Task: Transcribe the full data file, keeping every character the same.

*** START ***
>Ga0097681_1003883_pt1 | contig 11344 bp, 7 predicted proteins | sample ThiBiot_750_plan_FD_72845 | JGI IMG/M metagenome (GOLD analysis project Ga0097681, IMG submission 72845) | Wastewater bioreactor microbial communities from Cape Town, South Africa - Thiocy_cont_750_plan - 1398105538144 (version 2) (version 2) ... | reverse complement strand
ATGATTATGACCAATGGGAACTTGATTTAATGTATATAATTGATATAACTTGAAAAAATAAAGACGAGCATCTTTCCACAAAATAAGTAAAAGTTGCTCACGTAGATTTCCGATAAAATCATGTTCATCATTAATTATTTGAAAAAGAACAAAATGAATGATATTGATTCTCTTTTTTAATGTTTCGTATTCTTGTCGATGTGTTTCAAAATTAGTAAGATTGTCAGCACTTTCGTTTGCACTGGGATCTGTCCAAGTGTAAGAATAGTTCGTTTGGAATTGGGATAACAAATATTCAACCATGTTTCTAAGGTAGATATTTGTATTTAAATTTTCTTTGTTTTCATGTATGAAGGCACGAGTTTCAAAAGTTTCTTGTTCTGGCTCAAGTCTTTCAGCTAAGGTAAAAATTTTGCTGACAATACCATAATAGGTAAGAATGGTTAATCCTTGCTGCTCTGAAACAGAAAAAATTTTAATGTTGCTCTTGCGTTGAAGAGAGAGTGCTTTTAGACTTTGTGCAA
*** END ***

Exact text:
>Ga0097681_1003883_pt1 | contig 11344 bp, 7 predicted proteins | sample ThiBiot_750_plan_FD_72845 | JGI IMG/M metagenome (GOLD analysis project Ga0097681, IMG submission 72845) | Wastewater bioreactor microbial communities from Cape Town, South Africa - Thiocy_cont_750_plan - 1398105538144 (version 2) (version 2) ... | reverse complement strand
ATGATTATGACCAATGGGAACTTGATTTAATGTATATAATTGATATAACTTGAAAAAATAAAGACGAGCATCTTTCCACAAAATAAGTAAAAGTTGCTCACGTAGATTTCCGATAAAATCATGTTCATCATTAATTATTTGAAAAAGAACAAAATGAATGATATTGATTCTCTTTTTTAATGTTTCGTATTCTTGTCGATGTGTTTCAAAATTAGTAAGATTGTCAGCACTTTCGTTTGCACTGGGATCTGTCCAAGTGTAAGAATAGTTCGTTTGGAATTGGGATAACAAATATTCAACCATGTTTCTAAGGTAGATATTTGTATTTAAATTTTCTTTGTTTTCATGTATGAAGGCACGAGTTTCAAAAGTTTCTTGTTCTGGCTCAAGTCTTTCAGCTAAGGTAAAAATTTTGCTGACAATACCATAATAGGTAAGAATGGTTAATCCTTGCTGCTCTGAAACAGAAAAAATTTTAATGTTGCTCTTGCGTTGAAGAGAGAGTGCTTTTAGACTTTGTGCAA